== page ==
What those of us may not know is that while aging processes can be divided into three general categories, genetic, biochemical and physiological, current theories of aging fall into only two categories. The "programmed" theories hold that aging follows a biological timetable, perhaps a continuation of the one that regulates childhood growth and development. The damage or "error" theories emphasize environmental assaults to our systems that gradually cause things to go wrong.

Programmed Theories

  • Programmed senescence: Aging is the result of the sequential switching on and off of certain genes, with senescence being defined as the time when age-associated deficits are manifested.
  • Endocrine theory: Biological clocks act through hormones to control the pace of aging.
  • Immunological theory: A programmed decline in immune system functions leads to an increased vulnerability to infectious disease, and thus aging and death.

Error Theories

  • Wear and tear: Cells and tissues have vital parts that just wear out.
  • Rate of living: The greater an organism's rate of oxygen basal metabolism, the shorter its life span.
  • Cross-linking: An accumulation of cross-linked proteins damages cells and tissues, thus slowing down bodily processes.
  • Free radicals: Accumulated damage caused by oxygen radicals causes cells, and eventually organs, to stop functioning.
  • Error catastrophe: Damage to mechanisms that synthesize proteins results in faulty proteins which accumulate to a level that causes catastrophic damage to cells, tissues as well as organs.
  • Somatic mutation: Genetic mutations occur and accumulate with increasing age, causing cells to deteriorate and malfunction.

We should continue to advise our patients on the latest information on supplementation. For instance, researchers believe that calcium malate is the most highly bioavailable form of calcium and magnesium. It is known that calcium and magnesium should be taken together for proper absorption; doing so helps prevent the risk of osteoporosis. But we also are qualified to address degeneration diseases such as osteoporosis in an aggressive and knowledgeable manner, with customized, individualized patient treatment plans unique to our patients' circumstances. Here, I have presented two different patients' unique treatment plans with a similar goal of preventing osteoporosis.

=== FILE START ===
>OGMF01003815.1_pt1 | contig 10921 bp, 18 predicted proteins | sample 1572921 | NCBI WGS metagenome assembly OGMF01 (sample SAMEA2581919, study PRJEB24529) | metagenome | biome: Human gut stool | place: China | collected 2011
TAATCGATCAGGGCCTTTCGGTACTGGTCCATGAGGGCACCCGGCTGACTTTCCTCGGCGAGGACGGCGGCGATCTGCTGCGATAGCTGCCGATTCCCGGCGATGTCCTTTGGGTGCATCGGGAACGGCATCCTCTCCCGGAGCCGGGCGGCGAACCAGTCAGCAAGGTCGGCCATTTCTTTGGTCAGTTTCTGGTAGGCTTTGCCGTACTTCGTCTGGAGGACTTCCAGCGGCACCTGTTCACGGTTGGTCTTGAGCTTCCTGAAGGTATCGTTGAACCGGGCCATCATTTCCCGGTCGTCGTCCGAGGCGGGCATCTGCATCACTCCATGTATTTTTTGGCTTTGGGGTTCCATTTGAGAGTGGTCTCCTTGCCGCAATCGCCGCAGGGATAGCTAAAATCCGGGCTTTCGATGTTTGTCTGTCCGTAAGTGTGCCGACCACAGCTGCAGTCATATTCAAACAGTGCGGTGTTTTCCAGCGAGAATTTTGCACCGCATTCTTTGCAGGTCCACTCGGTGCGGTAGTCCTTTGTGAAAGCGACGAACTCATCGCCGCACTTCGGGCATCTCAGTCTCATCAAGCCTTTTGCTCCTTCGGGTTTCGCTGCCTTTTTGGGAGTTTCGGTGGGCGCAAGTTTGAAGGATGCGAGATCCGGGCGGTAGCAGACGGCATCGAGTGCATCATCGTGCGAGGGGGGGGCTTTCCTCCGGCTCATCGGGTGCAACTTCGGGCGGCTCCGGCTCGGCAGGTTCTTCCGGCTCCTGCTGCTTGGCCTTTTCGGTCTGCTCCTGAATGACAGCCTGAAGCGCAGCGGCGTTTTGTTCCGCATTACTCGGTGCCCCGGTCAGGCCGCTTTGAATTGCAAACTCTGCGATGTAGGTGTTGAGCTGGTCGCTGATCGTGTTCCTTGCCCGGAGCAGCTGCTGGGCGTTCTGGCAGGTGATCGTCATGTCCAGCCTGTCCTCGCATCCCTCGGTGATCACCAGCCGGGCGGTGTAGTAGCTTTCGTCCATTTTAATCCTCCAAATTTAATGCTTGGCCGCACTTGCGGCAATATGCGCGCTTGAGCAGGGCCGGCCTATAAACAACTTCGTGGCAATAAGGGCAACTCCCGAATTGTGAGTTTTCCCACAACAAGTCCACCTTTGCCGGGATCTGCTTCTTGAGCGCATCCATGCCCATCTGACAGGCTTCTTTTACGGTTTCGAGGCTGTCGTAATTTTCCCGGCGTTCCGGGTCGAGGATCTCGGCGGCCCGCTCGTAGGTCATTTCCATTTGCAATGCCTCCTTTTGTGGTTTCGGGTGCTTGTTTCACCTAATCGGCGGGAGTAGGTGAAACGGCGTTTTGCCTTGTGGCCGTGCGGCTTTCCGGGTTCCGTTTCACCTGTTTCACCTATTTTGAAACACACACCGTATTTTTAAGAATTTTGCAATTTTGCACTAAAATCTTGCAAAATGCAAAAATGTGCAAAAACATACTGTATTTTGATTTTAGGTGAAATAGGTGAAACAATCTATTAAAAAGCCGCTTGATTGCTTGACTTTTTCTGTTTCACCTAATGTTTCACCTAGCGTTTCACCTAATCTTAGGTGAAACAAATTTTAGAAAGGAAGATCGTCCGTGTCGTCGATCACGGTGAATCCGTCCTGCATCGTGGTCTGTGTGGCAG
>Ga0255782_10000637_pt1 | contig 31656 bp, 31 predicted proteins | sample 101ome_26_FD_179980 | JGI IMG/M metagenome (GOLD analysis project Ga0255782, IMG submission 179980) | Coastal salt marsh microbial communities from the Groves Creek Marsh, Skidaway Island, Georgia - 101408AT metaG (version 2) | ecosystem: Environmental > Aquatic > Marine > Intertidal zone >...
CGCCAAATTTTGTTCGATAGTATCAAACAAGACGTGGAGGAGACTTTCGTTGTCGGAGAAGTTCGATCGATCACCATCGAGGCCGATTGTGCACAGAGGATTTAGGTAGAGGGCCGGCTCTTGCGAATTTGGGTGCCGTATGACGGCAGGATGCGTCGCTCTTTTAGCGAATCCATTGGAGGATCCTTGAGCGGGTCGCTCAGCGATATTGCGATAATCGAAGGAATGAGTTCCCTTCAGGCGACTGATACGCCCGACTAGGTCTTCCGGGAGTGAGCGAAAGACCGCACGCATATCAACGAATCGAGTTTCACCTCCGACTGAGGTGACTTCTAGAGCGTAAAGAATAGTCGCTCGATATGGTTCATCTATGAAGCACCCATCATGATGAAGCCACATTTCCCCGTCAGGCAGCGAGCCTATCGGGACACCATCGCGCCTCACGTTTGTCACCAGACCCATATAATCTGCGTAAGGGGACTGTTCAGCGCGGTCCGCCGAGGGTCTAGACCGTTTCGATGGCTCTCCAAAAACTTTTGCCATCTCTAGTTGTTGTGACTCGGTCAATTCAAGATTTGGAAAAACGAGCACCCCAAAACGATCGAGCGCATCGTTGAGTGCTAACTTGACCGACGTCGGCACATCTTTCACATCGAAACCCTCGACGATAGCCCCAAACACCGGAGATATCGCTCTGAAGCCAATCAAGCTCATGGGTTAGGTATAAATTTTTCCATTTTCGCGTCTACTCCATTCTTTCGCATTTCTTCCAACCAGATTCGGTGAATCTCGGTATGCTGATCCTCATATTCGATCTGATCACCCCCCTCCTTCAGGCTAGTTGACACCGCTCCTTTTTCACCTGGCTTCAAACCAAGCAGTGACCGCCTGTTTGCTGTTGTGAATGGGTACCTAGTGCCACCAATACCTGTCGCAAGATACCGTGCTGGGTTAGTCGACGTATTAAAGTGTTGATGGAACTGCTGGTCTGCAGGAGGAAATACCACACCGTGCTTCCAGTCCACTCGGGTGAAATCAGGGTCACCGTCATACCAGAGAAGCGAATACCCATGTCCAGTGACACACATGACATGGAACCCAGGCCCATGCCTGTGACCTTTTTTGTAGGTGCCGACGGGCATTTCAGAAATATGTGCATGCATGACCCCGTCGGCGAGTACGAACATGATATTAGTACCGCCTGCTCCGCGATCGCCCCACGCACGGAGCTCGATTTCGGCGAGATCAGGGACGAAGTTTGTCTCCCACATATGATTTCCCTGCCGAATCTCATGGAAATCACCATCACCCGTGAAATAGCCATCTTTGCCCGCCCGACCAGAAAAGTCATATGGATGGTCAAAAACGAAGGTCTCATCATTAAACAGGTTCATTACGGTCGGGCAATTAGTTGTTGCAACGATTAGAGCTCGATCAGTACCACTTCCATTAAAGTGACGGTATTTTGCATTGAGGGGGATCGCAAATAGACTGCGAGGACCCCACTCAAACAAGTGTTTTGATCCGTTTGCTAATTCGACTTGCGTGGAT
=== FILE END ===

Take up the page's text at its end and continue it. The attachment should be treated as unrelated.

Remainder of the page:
1. Schneider DL, Barrett-Connor EL. Urinary N-telopeptide levels discriminate normal, osteopenic, and osteoporotic bone mineral density. Arch Intern Med 1997;157;1241-1245.
  2. Amama EA, Taga M, Minaguchi H. The effect of gonadotropin-releasing hormone agonist on type I collagen C-telopeptide and N-telopeptide: the predictive value of biochemical markers of bone turnover. J Clin Endocrinol Metab 1998;83;333-338.
  3. Chestnut CH III, Bell NH, Clark GS, et al. Hormone replacement therapy in postmenopausal women: urinary N-telopeptide of type I collagen monitors therapeutic effect and predicts response of bone mineral density. Am J Med 1997;102;29-37.
  4. Rosen CJ, Chesnut CH III, Mallinak NJS. The predictive value of biochemical markers of bone turnover for bone mineral density in early postmenopausal women treated with hormone replacement or calcium supplementation. J Clin Endocrinol Metab 1997;82;1904-1910.

Click here for previous articles by Nancy Martin-Molina, DC, QME, MBA, CCSP.